Tuesday, April 12, 2011

The Arrogance of Audacity

One of the selling points in Barack Obama’s “audacity of hope” campaign for the Presidency was that, as a mature adult who treated others as mature adults, he would be able to bridge the gap between Democrats and Republicans formed by ideological obsessions.  Many of us (myself included) decided that the most audacious hope would be that “audacity of hope” would be more than just a slogan for winning the election.  As of this morning we know better (if we did not already know this);  and we have Jay Newton-Small of Time to thank for it.

Newton-Small’s article is entitled “Budget Showdown: Five Things Obama Learned about John Boehner;”  and it is not a bad analysis.  However, the “killer message” in this article comes in the opening sentences, before the analysis has begun:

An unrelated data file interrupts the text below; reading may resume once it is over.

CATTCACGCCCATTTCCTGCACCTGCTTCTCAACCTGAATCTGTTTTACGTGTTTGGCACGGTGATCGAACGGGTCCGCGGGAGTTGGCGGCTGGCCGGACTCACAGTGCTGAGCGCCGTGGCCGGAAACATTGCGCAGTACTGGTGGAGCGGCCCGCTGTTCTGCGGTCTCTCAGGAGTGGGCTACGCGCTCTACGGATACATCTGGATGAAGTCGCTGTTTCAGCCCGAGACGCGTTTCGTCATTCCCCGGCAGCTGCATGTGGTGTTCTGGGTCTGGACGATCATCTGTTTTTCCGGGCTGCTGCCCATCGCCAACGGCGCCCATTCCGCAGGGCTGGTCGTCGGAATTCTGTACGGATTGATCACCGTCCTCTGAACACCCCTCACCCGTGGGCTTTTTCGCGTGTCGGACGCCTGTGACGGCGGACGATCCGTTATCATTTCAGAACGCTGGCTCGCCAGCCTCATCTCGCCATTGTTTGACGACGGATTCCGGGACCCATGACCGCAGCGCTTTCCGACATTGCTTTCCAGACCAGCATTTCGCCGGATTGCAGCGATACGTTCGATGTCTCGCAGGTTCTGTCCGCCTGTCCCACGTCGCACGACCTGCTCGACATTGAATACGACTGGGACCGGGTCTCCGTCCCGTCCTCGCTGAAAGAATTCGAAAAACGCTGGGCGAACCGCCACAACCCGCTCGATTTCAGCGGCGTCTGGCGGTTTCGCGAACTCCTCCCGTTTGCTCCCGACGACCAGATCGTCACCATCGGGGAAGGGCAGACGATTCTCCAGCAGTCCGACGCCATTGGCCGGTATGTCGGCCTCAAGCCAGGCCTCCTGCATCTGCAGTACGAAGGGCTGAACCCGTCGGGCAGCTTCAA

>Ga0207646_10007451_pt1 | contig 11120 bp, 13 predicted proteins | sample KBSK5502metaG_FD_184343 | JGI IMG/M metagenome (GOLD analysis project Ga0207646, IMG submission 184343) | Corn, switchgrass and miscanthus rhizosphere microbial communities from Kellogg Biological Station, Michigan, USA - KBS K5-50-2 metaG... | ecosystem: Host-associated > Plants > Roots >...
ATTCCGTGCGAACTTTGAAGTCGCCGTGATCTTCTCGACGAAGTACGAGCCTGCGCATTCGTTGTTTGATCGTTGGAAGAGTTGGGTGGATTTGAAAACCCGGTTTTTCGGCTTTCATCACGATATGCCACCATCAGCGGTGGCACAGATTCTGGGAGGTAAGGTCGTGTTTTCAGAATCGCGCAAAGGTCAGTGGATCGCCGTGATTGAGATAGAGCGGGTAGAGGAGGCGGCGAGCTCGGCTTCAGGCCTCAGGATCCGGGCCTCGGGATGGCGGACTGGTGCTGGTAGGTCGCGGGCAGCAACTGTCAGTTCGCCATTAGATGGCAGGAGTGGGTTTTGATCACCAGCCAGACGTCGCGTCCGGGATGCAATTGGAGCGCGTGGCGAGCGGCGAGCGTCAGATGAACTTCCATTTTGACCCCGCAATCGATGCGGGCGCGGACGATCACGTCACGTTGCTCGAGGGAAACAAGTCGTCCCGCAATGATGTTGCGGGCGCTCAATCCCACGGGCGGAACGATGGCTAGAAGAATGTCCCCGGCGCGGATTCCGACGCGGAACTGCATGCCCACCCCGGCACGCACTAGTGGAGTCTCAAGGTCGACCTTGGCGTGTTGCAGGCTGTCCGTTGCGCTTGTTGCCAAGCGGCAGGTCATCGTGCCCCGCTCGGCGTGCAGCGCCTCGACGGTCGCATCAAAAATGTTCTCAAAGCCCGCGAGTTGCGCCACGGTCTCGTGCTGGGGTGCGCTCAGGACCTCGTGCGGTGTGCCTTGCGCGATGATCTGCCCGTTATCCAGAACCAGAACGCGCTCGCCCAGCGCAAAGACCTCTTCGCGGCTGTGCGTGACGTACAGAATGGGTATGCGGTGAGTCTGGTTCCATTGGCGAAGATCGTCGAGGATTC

On the night that Republicans won control of the House, the White House Press Office came to a startling realization: They had no contact information for Speaker-to-be John Boehner. In President Obama's first two years in office, he'd reached out to House Republicans so little that they had no reason to get to know - or even get phone numbers or e-mails for - Boehner's staff.

Sure enough, that “mature adults” business was just another “fiction of convenience” for political gain, with the corollary that any hope worthy of audacity is just as fictitious.  The only audacity lies with the arrogance with which political power is exercised, and that is just business as usual!

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